A documentary about June Wilson, a former Canadian Anglican Volunteer in Mission who worked in Tanzania and contracted AIDS, will air at 9 p.m. April 25, 2002 on W (formerly WTN, the Women’s Television Network).
A quote from the producers’ press release about the documentary:
Mama June: A Different Perspective on AIDS tells the story of a vivacious, red-haired seventy-five year-old woman who has AIDS. At home in Canada June Wilson is a respected doctor’s widow — a pillar of her church and an elegant hostess. In Kasulu, Tanzania, she is ‘Mama June’, the kind and wise lady who was secretary to the Anglican bishop and a teacher in the local school. Her condition was — with very few exceptions — a secret. But now June has ‘come out’ about her AIDS.
After she was widowed, Ms. Wilson (then in her 60s) served as a Volunteer in Mission for the Anglican Church of Canada in the isolated town of Kasulu, near Tanzania’s border with Burundi. She loved her new home of Tanzania and only left when she became seriously ill. After she returned to Canada, she almost died as doctors looked for everything except AIDS. She didn’t fit the stereotype. It took three months before the doctors diagnosed her and gave her appropriate medication.
Ms. Wilson had promised her students in Kasulu she would return and longed for the time when that would be possible. While back in Canada, she read about the destruction AIDS was wreaking in her beloved Tanzania — more than a million AIDS orphans, 18.5 per cent of women in prenatal care infected with AIDS — and the stigma attached to having AIDS.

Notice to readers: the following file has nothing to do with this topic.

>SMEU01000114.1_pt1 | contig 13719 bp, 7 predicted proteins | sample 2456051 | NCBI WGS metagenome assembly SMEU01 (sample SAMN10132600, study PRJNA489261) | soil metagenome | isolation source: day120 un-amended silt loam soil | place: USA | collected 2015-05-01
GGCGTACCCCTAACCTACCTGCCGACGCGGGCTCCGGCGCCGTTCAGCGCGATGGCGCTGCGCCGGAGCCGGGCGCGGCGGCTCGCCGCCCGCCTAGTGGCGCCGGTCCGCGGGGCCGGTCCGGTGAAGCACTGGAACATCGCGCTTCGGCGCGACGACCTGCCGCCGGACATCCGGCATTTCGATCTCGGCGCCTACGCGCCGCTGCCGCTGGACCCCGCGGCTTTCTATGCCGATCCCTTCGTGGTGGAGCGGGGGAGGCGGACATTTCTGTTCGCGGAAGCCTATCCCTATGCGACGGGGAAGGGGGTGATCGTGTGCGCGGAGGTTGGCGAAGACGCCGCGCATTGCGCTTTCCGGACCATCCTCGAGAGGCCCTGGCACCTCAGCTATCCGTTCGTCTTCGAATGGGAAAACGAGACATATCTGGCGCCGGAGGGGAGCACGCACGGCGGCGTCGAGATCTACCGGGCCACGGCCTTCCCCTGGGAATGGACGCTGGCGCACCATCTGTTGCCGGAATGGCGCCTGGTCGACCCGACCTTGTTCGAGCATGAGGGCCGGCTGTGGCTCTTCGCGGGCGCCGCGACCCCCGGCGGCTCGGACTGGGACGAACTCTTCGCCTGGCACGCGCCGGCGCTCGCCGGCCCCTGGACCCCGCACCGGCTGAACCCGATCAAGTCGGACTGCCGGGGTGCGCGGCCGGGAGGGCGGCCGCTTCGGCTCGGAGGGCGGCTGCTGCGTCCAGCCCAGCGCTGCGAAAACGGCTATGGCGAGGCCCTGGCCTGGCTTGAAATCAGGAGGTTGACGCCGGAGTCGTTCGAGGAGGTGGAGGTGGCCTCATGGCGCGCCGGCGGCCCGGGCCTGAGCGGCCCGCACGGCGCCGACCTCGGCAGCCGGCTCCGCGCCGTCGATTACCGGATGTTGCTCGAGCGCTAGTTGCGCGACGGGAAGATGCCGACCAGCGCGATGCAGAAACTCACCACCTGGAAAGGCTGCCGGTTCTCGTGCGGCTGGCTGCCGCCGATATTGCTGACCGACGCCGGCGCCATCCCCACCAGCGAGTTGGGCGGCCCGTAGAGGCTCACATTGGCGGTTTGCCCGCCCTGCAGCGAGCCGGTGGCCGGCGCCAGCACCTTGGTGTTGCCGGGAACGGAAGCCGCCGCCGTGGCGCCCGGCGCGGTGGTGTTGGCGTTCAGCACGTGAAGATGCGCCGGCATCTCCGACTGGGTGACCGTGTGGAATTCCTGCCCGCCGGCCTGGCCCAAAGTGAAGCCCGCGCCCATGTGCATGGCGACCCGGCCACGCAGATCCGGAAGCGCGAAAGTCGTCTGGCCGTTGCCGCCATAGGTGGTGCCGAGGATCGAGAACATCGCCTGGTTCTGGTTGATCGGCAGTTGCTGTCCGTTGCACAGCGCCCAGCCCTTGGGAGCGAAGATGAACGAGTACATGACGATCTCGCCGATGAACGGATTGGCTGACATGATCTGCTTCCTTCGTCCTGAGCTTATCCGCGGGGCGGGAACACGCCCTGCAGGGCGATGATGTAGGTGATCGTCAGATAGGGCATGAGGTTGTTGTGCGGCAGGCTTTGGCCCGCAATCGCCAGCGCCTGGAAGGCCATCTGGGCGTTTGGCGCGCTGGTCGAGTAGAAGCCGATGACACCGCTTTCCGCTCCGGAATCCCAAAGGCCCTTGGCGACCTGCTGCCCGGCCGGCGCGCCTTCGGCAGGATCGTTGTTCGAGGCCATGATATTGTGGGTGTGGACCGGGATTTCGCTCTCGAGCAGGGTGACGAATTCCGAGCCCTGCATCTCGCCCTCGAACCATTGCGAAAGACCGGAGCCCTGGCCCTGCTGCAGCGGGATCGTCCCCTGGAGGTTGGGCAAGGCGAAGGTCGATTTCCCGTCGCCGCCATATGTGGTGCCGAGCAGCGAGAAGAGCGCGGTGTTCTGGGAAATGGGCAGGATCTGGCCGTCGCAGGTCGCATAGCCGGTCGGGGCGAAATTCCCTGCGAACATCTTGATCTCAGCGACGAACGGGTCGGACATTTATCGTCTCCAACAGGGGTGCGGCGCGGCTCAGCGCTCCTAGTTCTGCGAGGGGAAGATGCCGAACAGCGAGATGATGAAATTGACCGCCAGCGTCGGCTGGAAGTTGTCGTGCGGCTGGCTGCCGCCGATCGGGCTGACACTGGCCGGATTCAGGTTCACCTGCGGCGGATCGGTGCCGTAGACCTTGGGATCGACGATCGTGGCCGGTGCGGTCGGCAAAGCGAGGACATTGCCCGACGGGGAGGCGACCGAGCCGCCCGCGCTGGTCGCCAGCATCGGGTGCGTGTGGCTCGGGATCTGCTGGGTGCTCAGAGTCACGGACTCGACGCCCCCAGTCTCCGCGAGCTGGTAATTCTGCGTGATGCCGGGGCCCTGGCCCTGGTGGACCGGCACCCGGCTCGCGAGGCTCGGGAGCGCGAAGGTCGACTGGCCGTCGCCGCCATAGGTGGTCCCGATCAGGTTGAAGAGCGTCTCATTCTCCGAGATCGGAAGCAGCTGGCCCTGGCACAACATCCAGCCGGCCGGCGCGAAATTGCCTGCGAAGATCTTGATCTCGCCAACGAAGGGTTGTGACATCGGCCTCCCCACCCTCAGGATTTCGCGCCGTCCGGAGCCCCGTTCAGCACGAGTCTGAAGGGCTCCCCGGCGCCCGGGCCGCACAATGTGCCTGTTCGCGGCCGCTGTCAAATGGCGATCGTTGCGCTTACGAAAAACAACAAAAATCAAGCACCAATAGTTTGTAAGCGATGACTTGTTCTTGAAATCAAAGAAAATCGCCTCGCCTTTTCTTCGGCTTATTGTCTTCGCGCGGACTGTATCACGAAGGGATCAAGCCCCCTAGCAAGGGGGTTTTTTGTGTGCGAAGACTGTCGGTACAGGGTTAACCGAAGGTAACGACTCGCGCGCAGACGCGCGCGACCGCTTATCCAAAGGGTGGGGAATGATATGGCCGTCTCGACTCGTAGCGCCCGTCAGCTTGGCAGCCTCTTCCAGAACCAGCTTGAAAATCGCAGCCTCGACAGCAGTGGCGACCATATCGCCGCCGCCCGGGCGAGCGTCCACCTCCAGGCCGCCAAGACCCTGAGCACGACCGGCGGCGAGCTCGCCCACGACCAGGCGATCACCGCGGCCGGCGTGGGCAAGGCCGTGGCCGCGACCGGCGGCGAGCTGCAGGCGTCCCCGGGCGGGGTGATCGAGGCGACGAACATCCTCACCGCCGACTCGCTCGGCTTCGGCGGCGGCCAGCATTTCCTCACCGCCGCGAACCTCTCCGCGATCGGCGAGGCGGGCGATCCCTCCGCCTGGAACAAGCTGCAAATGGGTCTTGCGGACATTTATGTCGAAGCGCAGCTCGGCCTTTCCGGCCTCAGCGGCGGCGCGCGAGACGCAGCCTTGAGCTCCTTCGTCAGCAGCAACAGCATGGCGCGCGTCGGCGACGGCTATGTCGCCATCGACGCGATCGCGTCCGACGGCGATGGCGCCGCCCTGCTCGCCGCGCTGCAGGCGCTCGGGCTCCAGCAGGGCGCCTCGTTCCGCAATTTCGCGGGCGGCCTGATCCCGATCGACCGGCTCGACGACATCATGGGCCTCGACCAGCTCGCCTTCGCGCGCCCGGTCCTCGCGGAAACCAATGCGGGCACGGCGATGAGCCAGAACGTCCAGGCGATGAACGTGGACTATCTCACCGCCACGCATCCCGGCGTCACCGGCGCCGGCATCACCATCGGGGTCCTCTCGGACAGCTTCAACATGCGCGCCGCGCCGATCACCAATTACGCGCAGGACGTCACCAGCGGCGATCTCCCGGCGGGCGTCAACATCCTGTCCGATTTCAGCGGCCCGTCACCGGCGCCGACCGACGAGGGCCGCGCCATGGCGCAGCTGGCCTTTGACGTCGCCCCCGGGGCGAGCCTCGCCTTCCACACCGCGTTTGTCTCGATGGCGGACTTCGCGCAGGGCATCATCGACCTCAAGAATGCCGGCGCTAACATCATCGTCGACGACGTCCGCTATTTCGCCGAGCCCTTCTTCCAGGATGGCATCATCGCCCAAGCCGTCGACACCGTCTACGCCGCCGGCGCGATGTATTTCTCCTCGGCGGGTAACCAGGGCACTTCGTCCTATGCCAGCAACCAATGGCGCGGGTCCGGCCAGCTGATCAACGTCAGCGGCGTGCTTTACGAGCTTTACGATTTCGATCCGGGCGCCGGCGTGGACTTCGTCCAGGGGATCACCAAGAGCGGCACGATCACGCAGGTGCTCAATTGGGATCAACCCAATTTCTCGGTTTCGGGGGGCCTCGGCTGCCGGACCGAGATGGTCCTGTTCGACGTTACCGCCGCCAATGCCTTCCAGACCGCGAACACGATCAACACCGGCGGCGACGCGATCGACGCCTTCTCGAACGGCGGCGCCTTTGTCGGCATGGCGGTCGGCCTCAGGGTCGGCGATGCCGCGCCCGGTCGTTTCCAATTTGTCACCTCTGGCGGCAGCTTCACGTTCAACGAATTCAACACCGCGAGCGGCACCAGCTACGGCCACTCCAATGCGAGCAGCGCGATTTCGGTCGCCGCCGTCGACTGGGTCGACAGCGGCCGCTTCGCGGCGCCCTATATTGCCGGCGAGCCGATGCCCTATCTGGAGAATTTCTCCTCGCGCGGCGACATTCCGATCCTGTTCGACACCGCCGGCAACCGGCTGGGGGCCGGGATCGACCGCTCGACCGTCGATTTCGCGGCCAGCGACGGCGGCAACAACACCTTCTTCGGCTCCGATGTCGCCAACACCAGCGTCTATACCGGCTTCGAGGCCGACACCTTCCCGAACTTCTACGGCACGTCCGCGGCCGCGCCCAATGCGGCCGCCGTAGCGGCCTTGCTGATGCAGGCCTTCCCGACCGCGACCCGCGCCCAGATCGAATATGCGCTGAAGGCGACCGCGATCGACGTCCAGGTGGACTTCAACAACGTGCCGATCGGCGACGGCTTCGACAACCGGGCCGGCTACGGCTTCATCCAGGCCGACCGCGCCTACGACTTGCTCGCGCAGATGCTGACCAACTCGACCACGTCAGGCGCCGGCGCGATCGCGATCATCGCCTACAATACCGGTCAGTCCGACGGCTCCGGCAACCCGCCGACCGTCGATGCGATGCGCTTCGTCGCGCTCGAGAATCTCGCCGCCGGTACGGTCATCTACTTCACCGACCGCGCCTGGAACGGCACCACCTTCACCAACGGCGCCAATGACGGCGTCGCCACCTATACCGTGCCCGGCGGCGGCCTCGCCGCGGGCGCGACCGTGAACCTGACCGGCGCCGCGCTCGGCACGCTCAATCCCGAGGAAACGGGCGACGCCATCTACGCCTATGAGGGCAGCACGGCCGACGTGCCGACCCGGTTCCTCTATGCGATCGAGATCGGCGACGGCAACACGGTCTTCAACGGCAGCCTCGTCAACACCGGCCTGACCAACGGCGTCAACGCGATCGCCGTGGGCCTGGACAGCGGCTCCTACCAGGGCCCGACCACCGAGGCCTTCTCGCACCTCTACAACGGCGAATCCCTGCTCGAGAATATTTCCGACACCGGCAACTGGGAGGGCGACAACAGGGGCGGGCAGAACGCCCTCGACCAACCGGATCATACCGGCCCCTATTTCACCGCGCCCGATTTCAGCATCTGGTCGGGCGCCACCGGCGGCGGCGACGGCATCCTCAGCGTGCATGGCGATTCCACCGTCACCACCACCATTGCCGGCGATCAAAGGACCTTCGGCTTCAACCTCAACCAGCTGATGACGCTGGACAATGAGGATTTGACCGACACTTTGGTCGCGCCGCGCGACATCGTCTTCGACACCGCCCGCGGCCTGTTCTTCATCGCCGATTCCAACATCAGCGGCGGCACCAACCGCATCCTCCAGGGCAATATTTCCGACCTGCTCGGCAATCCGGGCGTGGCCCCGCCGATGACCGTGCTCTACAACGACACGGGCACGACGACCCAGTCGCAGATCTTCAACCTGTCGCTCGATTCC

By then living In Victoria, Ms. Wilson plunged into AIDS education and counseling, working with — and being helped by — local AIDS organizations.
In August, 2001, Ms. Wilson returned to Tanzania and revealed her condition to urban and rural AIDS groups, youth groups and community gatherings. She encouraged women to demand the use of condoms for protection from AIDS and urged youth to stay with one partner.
Also from the documentary press release:
The return to Tanzania was a huge personal journey for this courageous woman. Ironically the nearer she got to Kasulu itself, the more apprehensive she became about revealing her secret to those who had known and loved her — especially the bishop. She was scared of facing the very prejudice she fought so hard to undermine.By allowing a film to be made June hopes to open some prejudiced eyes in the western world as well. She has struck back at the stereotypes and challenged the ignorance that says, “It only happens to those people.”
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